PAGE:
‘I wouldn’t be here if I didn’t think it was possible’ - Mark Cavendish and the perfect goodbye

The Manx rider starts the Tour de France optimistic, reflective and calm

Mark Cavendish is about to start his 15th Tour de France, but his eyes have the same excited glint of a rider making their race debut. Facing a room full of journalists, the Manxman flashes a genuine grin at the cameras trained on his face, his knees jolting up and down and his hands fidgeting in his lap. His mannerisms are reminiscent of excitable children on Christmas morning. The Tour is about to begin, and for Mark Cavendish, starting the biggest bike race in the world is the best gift he could ask for.

Whether he will win his 35th stage and break the record he currently shares with Eddy Merckx is the question most people want to ask, but no one does, because Cavendish doesn’t like that question. That’s because winning, for him, isn’t the sole reason he does all of this. In the purest and simplest form, Cavendish loves cycling. A stage win at this Tour de France would be the cherry on the cake, but getting to race at all is already filling the 39-year-old with enthusiasm and zeal.

“I love the sport and always have loved everything about it, especially this race. It's quite beautiful starting in Florence. I lived here for 10 years.” he says. “Training on the roads I used to during my career and starting here and then going into France, it’s perfect. On an emotional level, it’s really nice, I couldn’t have asked for anything more.”

Still, Cavendish is a born racer and he’s acutely aware that he’s here with a job to do. Huge amounts of money, time, planning and effort from himself and his team, Astana-Qazaqstan, have gone into getting him to the Grand Départ this year.

Sitting next to Cavendish as he fields questions from the media is Astana team boss Alexandre Vinokourov, and the bond between the pair is clear. There’s a sense of admiration from Cavendish towards the 50-year-old: “You worked hard to put all this in place for us, didn’t you?” he says with a genuine, grateful smile. It’s fair to say that Cavendish seems at home in Astana, and this is something that will be crucial to his success at the Tour this year.

“They’re brilliant boys,” Cavendish says of his teammates. “We’ve put everything in place. I didn’t want any excuse, so every component was a factor of me continuing for another year. The last few years before here, I had to earn a place at the Tour de France and that messes up your preparation. You don’t ride with the boys you’re going to go there with and it’s kind of a strange thing. In this team, we’ve worked, raced and trained together all year. We play cards, and we sit together for an hour after dinner. The longer a team sits at the dinner table, the better the team they are. I couldn’t ask for anything else from this team.”

It is Cavendish’s long career which has spanned almost two decades, that has allowed him to understand how to create environments which work for him to perform in. When Cavendish rode in his first Tour in 2007, this year's youngest rider, Magnus Kulset, was just three years old. In a peloton where the stars are getting more and more youthful, the longevity of the Manx rider’s career is an achievement in itself.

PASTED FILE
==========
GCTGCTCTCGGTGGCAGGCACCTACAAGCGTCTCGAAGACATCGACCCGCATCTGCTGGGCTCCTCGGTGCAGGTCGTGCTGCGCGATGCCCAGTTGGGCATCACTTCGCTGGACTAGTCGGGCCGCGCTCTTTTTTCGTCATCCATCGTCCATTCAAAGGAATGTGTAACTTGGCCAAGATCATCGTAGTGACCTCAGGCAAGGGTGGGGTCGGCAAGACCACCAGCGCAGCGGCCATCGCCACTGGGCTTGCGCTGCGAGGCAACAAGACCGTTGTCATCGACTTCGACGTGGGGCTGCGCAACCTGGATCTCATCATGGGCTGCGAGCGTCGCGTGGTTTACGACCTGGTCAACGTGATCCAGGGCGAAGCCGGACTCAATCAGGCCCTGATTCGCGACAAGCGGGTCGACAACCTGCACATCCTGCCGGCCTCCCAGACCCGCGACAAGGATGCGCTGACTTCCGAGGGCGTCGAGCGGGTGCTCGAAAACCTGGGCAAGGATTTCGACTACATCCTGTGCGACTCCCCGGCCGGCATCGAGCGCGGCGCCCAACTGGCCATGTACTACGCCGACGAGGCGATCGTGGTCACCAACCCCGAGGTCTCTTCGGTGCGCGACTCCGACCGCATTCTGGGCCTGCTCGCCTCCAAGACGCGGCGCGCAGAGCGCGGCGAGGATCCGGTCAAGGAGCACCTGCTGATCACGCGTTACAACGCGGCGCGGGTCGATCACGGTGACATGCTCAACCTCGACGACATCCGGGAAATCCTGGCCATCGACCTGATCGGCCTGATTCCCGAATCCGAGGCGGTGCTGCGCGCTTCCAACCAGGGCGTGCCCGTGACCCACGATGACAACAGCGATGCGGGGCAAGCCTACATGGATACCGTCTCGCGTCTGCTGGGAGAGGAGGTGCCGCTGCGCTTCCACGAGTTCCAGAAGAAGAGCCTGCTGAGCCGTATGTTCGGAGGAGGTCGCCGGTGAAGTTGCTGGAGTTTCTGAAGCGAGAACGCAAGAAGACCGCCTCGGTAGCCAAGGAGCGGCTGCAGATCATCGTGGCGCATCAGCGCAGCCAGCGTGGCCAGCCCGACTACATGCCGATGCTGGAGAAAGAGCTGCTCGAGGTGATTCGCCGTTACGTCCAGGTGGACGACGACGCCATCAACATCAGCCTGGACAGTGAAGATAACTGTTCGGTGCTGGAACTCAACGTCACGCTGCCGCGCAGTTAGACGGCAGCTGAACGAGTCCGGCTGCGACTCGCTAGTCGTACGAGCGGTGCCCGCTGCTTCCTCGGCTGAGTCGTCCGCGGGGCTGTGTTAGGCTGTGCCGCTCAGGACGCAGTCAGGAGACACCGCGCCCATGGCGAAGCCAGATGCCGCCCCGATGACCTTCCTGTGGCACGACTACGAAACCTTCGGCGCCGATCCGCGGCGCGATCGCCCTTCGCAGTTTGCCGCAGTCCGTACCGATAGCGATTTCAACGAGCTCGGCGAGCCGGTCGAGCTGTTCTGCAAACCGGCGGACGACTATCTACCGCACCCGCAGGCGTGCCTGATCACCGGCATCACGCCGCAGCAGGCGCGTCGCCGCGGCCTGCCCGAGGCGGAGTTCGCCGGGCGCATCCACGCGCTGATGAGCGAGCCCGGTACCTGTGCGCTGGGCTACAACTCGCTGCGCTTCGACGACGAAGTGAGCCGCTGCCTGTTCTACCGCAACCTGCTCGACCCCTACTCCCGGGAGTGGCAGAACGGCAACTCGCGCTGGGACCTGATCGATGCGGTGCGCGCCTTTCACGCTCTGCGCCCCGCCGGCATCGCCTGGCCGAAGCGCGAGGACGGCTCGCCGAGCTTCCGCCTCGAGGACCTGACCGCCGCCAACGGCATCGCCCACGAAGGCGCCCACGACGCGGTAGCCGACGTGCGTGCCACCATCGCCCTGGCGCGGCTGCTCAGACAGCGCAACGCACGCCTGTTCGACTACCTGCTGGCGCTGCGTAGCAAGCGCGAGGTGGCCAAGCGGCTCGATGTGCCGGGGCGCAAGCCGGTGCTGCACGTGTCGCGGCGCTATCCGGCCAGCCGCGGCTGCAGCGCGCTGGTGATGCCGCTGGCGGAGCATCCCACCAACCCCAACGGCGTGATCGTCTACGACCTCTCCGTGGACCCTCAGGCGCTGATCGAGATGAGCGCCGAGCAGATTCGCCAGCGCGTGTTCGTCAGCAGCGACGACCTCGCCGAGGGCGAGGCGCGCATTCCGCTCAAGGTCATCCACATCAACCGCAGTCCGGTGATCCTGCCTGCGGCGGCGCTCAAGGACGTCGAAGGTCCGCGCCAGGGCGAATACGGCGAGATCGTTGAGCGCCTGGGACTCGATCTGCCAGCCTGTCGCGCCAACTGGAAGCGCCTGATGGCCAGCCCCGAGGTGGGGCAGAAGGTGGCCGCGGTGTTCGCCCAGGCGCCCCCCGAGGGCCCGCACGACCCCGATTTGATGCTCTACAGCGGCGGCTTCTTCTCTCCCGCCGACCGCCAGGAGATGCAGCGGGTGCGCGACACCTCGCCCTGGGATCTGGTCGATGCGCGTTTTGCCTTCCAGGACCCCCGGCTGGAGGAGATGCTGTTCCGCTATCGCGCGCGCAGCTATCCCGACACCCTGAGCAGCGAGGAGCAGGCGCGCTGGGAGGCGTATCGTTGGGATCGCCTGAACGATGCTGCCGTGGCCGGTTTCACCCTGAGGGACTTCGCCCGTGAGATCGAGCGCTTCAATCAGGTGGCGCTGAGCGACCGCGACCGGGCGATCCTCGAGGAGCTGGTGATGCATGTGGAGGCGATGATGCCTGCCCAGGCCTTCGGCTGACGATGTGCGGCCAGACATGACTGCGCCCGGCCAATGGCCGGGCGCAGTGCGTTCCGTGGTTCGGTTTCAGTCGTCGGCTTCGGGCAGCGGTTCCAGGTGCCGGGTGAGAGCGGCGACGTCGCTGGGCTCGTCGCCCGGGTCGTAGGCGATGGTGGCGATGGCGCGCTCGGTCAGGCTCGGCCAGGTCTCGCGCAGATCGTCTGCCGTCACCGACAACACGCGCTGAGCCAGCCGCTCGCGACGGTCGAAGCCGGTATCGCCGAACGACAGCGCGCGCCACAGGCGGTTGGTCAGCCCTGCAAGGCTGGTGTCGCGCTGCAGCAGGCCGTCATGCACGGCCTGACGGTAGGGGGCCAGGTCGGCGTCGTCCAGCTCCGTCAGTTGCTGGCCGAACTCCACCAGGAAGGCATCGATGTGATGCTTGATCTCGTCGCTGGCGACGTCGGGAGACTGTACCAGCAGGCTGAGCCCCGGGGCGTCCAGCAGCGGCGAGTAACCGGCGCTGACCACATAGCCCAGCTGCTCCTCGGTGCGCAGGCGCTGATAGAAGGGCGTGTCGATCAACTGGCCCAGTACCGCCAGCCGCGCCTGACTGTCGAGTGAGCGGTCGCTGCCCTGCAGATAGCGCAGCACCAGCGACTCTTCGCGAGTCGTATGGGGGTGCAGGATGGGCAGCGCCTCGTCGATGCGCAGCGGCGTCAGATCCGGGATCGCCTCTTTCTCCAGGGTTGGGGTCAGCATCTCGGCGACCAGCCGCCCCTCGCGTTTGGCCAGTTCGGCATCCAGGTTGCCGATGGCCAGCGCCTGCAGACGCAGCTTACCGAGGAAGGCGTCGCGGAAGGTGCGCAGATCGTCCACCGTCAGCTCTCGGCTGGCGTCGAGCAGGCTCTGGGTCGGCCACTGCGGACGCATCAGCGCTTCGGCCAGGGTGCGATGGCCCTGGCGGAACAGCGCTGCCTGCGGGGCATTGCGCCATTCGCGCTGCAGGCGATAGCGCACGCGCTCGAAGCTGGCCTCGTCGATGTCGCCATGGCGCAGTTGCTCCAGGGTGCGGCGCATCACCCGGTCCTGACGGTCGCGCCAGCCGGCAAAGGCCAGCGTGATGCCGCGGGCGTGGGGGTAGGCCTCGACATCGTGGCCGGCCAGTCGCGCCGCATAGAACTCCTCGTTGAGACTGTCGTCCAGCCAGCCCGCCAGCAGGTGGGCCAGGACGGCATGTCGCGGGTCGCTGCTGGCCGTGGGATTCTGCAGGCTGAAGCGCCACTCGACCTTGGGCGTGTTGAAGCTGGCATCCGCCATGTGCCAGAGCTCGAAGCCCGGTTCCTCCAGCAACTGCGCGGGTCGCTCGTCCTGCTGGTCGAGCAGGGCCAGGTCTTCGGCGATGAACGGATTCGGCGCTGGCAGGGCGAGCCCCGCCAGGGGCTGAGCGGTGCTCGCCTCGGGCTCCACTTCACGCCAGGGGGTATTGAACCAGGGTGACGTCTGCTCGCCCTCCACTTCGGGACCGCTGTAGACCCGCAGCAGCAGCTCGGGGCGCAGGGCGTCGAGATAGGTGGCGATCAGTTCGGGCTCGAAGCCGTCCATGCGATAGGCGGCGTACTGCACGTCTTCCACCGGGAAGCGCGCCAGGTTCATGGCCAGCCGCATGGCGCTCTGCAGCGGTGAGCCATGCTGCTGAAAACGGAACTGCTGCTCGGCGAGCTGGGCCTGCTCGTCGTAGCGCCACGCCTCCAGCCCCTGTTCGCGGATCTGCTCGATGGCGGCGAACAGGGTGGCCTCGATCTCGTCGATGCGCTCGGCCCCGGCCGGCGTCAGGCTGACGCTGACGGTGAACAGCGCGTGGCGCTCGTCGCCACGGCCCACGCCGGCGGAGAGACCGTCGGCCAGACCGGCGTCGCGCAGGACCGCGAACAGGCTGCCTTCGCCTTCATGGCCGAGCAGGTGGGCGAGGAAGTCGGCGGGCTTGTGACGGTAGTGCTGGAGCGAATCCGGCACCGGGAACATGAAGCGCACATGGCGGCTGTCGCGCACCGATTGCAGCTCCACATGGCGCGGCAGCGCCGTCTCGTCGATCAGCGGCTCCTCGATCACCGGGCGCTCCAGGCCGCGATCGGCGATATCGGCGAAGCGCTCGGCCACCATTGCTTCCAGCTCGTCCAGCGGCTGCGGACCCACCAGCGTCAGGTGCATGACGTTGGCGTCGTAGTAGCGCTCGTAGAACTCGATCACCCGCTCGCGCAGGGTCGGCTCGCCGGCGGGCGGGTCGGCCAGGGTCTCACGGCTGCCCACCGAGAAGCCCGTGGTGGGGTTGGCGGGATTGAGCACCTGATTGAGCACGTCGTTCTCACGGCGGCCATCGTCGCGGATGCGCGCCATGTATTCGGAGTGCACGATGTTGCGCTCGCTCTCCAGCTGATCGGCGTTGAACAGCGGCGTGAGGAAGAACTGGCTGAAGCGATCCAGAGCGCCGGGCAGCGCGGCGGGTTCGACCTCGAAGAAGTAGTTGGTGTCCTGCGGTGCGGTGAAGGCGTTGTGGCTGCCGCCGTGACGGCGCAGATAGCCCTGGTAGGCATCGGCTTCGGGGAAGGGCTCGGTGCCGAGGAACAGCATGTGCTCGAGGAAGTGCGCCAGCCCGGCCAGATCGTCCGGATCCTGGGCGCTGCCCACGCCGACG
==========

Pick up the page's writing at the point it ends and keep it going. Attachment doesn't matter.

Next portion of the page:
“People have for many years tried to take anything away from what I do, but the thing I am very proud of is how long my career has been. The longer you do something the more ups and downs there is going to be. Fundamentally if you can do something that long, that’s something I'm proud of and I'm fortunate to have had great support for that to happen,” Cavendish explains.

The collective experience of the Astana line-up for this year's Tour – including Michael Mørkøv who is regarded as one of the best lead out men in the world – is reflected in their race style. The duo of Cavendish and the Dane know exactly how to move together in a sprint finish with the sort of instinct that can only be learnt from practice. This is something that instils a sense of confidence in Cavendish that a stage win this year against a younger generation of sprinters is possible.

“We wouldn’t be here if we didn’t think it was possible,” he asserts. “Our job is to try and win. Realistically, there are five or six chances. It’s hard and it’s up and down, but we come here and we have everything in place that we can do it. So we’ll try.”

Whether this year’s Tour de France will be certainly Cavendish’s last is yet to be fully confirmed by the Manx rider, but there is a sense of emotion and self-reflection in his answers which implies he understands that the closure of his racing career is near. While his team and stakeholders, and plenty of fans, are dreaming of Cavendish breaking the record and rounding out his time in the peloton with a neat fairytale ending, the man himself wants to stress that his achievements amount to something bigger than just statistics on results sheets.

“I said before I started my career, if I could ever be in a book of names of riders that meant something, I’d be happy. As I’ve grown up and had children, you see they’re inspired by their sport and life heroes which changes your perspective on your position as a sportsperson,” Cavendish says. “I grew up idolising some bike racers and I've got to race some of those people and got to know them and they made a significant impact on me as a bike rider. If my children meet any pro bike riders and he or she is nice to them as a person, you see the difference in how they are. I understand that I’m fortunate to be in a position where I can inspire a few generations. That’s what is important.

“At this race, I don’t have anything to lose, it’s not like playing roulette. If I don’t win here, I won't lose 34 stage wins,” he continues. “I own the most stage wins of the Tour de France alongside the great Eddy Merckx. How many more doesn't matter.”

Rachel Jary

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